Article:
In the case of SiC, where SiC wafer cost and availability have been major issues, there is a lot of vertical integration in the supply chain between the wafer and the device. Big players, Wolfspeed, onsemi, Rohm Semiconductor, and STMicroelectronics operate across the entire supply chain from boule/substrate, epitaxy, chip processing, and diode/transistor design, with smaller players from China, such as TankeBlue and SICC, operating in the SiC boule/substrate space. A few SiC device manufacturers (Infineon, Bosch…) rely on external supply of SiC wafers. Chinese players are progressively gaining market share at the SiC wafer level, and significant capacity is planned in the coming five years, targeting more than 40% of the total capacity in 2027. Depending on the factories utilization rate, production yield and wafer quality, SiC wafers may thus become largely available and offered at lower price from Chinese suppliers. Such a reversal of SiC wafer demand/offer situation would significantly modify the rules of the game in the SiC and silicon device businesses. The availability of cheaper SiC devices would not only impact SiC players with high-cost structure but would also accelerate SiC device adoption in many applications as an alternative to silicon devices.
There has been a big increase in bare die production, and investment in packaging must follow to avoid a potential bottleneck in the future, especially for power modules. Already, some companies are partnering for packaging while some are investing internally to increase packaging capacities. Investments worth around $2-4 billion were made by Infineon Technologies, STMicroelectronics, and ASE Group in packaging, and this is expected to continue increasing to meet device demand.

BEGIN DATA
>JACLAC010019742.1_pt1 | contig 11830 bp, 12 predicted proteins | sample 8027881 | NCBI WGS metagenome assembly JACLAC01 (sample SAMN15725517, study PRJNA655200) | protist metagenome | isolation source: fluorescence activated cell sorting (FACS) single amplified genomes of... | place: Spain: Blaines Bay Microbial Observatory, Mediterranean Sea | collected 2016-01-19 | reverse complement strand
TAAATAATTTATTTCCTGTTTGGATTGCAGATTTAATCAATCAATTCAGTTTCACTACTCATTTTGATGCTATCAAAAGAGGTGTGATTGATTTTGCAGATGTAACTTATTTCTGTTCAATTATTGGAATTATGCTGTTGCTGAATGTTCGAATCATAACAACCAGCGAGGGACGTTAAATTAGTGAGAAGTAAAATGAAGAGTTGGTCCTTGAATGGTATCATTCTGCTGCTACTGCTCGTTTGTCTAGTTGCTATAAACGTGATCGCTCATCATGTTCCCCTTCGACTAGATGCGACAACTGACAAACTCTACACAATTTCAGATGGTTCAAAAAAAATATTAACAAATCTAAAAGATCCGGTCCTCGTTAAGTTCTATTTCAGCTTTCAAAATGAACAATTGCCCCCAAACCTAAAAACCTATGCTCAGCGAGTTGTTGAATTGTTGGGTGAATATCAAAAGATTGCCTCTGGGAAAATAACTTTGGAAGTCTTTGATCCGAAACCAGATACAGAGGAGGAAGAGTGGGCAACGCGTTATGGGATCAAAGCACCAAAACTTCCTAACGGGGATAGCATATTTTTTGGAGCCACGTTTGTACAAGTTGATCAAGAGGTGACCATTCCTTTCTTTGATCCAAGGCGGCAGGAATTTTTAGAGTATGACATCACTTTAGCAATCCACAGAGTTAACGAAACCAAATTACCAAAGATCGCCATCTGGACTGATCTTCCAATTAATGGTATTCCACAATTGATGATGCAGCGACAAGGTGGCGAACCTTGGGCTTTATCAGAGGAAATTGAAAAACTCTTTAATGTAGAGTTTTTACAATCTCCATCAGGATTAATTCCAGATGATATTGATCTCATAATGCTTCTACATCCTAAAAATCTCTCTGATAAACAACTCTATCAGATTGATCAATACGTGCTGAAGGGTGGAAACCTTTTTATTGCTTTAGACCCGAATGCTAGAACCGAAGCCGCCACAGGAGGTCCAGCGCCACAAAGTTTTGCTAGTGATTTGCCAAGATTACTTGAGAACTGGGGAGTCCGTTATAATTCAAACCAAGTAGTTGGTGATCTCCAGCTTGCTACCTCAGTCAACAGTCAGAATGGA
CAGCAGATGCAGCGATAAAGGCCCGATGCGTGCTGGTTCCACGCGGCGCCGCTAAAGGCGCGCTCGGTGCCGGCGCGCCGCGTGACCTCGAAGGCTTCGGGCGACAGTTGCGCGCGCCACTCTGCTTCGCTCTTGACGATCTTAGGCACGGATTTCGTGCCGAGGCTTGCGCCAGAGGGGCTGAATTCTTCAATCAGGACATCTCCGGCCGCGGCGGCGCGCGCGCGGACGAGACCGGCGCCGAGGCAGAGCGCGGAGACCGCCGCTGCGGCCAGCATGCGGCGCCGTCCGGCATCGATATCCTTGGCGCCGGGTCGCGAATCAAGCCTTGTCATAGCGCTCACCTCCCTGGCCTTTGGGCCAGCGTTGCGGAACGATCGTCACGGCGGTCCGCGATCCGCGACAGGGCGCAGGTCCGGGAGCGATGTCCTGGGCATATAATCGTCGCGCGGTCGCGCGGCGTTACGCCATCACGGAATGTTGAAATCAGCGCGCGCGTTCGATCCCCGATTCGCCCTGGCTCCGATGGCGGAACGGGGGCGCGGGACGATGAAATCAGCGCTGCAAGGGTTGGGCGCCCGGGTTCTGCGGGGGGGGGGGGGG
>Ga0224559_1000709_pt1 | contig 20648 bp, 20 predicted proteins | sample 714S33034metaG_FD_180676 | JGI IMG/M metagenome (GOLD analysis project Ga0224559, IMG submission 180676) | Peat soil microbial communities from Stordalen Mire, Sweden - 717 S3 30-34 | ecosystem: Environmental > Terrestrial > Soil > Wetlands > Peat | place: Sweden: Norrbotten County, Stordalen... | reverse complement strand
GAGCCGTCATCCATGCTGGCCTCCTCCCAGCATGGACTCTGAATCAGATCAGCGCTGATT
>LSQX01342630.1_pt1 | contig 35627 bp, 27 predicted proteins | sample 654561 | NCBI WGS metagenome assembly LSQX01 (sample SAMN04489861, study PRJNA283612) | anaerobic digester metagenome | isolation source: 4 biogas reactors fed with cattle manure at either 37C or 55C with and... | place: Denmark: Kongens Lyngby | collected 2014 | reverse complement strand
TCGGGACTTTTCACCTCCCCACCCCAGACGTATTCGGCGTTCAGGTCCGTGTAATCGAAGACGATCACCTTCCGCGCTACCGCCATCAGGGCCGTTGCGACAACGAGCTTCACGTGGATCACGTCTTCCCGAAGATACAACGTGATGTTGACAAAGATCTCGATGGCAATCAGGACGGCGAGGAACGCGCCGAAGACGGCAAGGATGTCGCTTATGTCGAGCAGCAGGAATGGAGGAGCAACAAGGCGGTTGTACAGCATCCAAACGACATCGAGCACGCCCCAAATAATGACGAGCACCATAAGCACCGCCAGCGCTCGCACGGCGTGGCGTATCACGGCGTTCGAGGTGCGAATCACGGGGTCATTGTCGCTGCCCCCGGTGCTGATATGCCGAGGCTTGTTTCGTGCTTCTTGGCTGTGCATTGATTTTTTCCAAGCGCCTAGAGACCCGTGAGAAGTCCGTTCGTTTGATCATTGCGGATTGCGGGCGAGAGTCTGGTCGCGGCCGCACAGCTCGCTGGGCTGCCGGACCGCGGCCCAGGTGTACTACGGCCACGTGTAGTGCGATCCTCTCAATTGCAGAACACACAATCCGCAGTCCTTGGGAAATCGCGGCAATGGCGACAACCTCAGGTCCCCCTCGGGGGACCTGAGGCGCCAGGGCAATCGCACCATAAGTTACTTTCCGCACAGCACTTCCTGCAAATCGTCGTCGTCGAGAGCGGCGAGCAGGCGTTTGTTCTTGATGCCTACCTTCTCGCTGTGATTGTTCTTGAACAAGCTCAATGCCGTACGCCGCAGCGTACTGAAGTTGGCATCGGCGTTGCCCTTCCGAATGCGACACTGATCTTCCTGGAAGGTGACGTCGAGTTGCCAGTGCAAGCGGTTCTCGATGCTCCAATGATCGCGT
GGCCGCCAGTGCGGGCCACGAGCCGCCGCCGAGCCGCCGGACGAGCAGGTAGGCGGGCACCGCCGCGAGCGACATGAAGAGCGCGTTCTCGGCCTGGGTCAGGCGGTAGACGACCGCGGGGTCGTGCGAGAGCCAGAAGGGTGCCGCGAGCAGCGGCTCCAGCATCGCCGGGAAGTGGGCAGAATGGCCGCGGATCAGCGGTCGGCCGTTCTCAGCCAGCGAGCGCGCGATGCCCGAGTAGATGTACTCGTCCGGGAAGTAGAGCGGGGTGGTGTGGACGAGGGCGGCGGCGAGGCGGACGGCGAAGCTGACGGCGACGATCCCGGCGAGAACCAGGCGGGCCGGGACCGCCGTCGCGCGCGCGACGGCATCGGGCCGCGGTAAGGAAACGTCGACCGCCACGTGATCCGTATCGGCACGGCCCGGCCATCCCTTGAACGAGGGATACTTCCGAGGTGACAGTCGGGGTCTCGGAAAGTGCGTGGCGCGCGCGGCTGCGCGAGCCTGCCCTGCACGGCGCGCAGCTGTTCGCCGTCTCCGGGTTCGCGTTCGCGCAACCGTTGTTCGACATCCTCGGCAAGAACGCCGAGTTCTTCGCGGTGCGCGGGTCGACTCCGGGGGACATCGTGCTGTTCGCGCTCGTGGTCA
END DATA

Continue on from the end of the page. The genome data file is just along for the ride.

About the authors
Ana Villamor, Ph.D., is a Team Lead Analyst for power electronics activities within the Power and Wireless division at Yole Intelligence, part of Yole Group.
Ana Villamor manages an international team and develops the team’s technical expertise and market expertise.
In addition, she actively supports and assists in developing a dedicated collection of market & technology reports and custom consulting projects.
Prior to Yole Intelligence, Ana Villamor was involved in a high-added-value collaboration within the CNM research center and ON Semiconductor, a leading power electronics company. During that partnership and two years as a Silicon Development Engineer, Ana Villamor has acquired extensive technical expertise and in-depth knowledge of the power electronics industry.
Dr. Villamor has authored and co-authored several papers, as well as a patent. She holds a Ph.D. in electronics, an Electronics Engineering degree, and a master’s in Micro and Nano Electronics from the Universitat Autonoma de Barcelona in Spain.
Milan Rosina, Ph.D., is a Principal Analyst, Power Electronics and Batteries, at Yole Intelligence, part of Yole Group, within the Power & Wireless division. He is engaged in the development of the market, technology and strategic analyses of innovative materials, devices, and systems. His primary areas of interest are e-mobility, renewable energy, power electronic packaging, and batteries.
Dr. Rosina has 20 years of scientific, industrial, and managerial experience involving equipment and process development, due diligence, technology and market surveys in the fields of renewable energies, EV/HEV, energy storage, batteries, power electronics, thermal management, and innovative materials and devices.
He received his Ph.D. from the Grenoble Institute of Technology (Grenoble INP) in France.
Dr. Rosina previously worked for the Institute of Electrical Engineering in Slovakia, Centrotherm in Germany, Fraunhofer IWS in Germany, CEA LETI in France, and utility company ENGIE in France.